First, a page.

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August 12, 2006

Human Nature As Seen On AOL Search

AOL has published this week 36 millions search queries from more than 650,000 US users. The data has been anonymized, but you can still use the queries to find information about each person. The data, released by AOL Labs as a research material, stirred a lot of negative controversy, and it was removed from AOL's site. AOL spokesman Andrew Weinstein confessed: "This was a screw-up, and we're angry and upset about it. It was an innocent enough attempt to reach out to the academic community with new research tools, but it was obviously not appropriately vetted, and if it had been, it would have been stopped in an instant."

The valuable data is still available on other sites, including this searchable database and this mirror (439 MB, tgz file). You can find users like 1983280 and track all the searches between March 1st and May 31st this year. The data set includes these fields: UserID, Query, Query Time, Clicked Rank, Destination Domain. So what can you find out about our user? She's a teenager interested in politics, she's from Washington DC, she likes photography and American Idol, one of her parents died and she's about to get married. From other users, you can find the name, the address, the work place and other details that allows identifying the person. New York Times discovered the user no. 4417749, Thelma Arnold, a 62-year-old widow who lives in Lilburn. AOL didn't realize that, in the name of the science, has comitted the biggest privacy breach a search engine ever did. Google didn't let the Government to obtain a similar data set, and AOL, who gets the search results from Google, releases them to the public.

Despite all the privacy considerations, the database is fascinating and it could be the subject of a book about human nature.

What happens when your life is exposed to the public by small fragments of text? You reveal your intentions, your problems and fears, your friendships and your hidden desires. Your queries reveal more than any detective or psychiatrist could find about your life.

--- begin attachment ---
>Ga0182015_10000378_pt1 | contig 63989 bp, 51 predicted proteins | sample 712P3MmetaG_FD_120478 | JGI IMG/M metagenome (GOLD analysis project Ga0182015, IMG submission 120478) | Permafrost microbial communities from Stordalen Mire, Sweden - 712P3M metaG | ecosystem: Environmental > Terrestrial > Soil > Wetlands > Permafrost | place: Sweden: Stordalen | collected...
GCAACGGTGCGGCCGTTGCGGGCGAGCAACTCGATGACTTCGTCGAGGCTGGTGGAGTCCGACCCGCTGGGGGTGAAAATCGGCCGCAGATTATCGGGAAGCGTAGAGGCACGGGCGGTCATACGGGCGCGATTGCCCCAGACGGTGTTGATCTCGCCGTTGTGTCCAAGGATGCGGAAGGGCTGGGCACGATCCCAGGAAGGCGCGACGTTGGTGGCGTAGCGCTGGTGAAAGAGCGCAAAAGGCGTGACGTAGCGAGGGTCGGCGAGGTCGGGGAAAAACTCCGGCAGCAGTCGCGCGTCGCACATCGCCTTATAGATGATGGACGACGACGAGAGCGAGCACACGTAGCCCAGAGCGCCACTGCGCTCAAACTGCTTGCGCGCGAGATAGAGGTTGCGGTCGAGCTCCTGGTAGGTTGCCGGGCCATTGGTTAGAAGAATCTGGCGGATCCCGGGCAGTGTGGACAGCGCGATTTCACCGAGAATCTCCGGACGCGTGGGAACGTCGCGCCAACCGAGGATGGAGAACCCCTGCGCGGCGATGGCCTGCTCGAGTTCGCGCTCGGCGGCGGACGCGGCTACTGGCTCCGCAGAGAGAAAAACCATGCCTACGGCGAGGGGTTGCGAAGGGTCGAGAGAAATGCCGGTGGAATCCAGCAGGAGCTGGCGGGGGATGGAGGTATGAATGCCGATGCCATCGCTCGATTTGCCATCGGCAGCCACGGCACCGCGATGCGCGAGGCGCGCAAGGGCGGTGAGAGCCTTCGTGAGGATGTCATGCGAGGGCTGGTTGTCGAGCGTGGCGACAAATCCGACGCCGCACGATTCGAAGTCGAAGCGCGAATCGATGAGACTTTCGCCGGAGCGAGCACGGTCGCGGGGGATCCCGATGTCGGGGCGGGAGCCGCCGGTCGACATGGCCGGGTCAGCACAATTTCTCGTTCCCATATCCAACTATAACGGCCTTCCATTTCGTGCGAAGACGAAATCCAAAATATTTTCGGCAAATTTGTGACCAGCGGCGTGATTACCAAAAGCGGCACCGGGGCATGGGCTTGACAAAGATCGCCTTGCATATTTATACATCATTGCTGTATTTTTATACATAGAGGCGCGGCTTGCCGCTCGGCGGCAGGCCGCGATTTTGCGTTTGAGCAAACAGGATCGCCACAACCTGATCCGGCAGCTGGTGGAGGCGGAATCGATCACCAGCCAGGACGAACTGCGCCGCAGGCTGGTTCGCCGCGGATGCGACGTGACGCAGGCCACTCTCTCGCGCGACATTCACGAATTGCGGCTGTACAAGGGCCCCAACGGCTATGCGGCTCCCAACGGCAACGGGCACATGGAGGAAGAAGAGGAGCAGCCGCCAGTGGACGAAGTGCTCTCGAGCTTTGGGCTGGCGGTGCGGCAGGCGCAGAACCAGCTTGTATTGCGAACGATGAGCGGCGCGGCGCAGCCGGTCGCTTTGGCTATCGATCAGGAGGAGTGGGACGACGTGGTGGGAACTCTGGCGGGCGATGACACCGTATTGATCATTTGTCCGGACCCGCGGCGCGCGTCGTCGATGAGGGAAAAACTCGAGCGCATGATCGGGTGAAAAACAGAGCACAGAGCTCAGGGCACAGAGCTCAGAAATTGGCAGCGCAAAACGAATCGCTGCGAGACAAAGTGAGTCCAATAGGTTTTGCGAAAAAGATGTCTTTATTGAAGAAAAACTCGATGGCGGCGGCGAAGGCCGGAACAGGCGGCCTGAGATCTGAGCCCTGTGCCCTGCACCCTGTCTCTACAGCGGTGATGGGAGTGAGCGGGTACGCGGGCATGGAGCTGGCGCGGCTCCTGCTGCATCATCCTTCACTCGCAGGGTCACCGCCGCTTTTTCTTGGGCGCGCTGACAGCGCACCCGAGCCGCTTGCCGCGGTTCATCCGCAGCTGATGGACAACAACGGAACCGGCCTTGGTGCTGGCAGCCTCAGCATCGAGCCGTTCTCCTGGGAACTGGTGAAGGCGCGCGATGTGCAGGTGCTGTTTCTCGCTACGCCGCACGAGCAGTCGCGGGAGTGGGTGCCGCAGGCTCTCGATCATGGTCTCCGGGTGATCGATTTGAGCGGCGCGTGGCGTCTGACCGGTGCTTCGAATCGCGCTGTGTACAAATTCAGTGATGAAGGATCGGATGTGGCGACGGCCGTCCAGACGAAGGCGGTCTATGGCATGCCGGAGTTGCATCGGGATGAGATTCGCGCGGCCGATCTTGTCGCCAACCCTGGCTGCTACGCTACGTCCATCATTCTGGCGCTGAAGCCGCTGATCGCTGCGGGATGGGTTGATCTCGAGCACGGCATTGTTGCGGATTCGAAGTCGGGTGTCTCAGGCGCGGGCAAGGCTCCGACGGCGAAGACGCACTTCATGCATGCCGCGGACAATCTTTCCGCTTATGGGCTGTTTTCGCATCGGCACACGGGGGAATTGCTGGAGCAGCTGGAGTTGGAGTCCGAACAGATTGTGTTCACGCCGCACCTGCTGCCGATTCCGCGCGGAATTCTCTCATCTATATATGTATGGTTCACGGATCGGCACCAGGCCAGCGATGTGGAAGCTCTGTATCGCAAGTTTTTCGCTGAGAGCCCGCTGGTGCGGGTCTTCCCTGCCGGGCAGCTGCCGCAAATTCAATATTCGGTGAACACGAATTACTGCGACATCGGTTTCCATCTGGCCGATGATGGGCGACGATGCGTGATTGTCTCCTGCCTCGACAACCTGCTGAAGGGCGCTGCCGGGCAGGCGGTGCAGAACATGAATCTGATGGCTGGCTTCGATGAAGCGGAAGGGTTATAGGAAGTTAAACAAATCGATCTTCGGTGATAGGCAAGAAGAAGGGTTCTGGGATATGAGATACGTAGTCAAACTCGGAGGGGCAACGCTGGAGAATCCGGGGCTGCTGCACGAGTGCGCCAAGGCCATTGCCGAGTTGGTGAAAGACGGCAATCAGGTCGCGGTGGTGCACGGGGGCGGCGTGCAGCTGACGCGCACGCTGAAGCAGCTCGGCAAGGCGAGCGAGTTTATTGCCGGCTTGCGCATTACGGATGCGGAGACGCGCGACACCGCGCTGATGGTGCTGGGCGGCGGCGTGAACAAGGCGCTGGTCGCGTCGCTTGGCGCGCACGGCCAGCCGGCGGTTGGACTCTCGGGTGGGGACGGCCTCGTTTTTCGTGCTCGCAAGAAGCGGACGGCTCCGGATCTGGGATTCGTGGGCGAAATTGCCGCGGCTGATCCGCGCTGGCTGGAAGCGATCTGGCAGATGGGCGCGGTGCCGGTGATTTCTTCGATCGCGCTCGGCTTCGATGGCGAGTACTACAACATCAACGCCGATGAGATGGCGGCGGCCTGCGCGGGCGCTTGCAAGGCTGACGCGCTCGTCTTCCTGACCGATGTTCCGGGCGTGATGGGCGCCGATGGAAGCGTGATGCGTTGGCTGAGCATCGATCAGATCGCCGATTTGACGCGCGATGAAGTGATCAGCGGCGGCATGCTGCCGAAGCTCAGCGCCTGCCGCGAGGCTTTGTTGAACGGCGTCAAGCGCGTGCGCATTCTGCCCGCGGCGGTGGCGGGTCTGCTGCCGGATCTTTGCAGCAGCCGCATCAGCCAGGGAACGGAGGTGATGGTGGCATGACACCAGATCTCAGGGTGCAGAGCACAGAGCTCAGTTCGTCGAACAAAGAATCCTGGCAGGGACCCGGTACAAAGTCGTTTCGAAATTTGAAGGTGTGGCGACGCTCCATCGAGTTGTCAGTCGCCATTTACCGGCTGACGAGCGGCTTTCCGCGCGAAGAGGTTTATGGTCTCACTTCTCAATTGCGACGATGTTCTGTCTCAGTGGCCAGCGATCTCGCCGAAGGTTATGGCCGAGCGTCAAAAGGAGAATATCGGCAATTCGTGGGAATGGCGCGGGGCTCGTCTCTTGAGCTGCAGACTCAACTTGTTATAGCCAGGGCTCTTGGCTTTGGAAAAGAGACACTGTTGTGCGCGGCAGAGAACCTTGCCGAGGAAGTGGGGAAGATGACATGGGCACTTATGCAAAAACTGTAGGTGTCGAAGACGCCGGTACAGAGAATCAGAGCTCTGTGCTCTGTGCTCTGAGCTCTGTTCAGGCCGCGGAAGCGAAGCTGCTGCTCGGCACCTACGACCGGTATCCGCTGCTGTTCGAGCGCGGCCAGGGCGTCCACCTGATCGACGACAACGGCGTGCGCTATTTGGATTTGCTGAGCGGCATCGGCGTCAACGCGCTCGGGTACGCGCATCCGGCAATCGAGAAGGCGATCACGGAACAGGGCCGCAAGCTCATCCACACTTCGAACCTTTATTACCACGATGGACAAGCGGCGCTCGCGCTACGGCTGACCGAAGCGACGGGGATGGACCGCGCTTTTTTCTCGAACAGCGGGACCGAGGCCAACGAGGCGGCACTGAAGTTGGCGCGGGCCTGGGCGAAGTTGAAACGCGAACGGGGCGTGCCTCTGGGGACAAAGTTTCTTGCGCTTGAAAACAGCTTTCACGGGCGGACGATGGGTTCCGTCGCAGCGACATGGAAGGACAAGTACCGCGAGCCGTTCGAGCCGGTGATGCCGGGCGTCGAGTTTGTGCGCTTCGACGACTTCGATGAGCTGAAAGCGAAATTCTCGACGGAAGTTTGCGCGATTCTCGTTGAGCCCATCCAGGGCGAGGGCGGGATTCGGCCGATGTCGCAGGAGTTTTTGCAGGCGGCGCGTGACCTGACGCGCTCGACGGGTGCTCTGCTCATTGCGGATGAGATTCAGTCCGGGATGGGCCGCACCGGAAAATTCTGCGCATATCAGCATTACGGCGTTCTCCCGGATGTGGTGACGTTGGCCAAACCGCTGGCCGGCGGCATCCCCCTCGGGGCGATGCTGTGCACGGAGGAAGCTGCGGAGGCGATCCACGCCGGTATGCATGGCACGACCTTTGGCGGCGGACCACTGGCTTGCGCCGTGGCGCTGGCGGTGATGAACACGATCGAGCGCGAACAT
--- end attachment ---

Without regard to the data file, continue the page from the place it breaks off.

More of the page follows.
1. Your queries reveal more than any detective or psychiatrist could find about your life.

    or not. You never know if people are searching for something they've just listen on a song or movie. You may be searching for your clients or for anybody else. You may be just searching dumb terms to see how dumb is the content on the Internet. Yuo might be doped. Or you are right. But you don't know, and you could never condemn anyone by searching for anything at all. If I search for "hwo to make a bomb", that doesn't mean I want to make a bomb. I may just be interested in knowing if there is such information on the Internet, and get concerned about that.

    Assumptions are very dangerous.

  2. but after analyzing what you find, if you find something ocassionally or a trend - its more than likely not just a random assumption - tie the pieces together and you get a lot of scary information

  3. for the longest time, I've been recommending leaving messages for various groups in google queries - I don't have an aol account, but maybe someone read what I wrote and did the same thing there...

    These were some of my suggestions:

    Ever hear of the Fourth Amendment?"
    "Alberto R. Gonzales can Kiss My @$$"
    "How Many DOJ Employees Does It Take to Change A Light Bulb?"

  4. We discuss particular AOL users at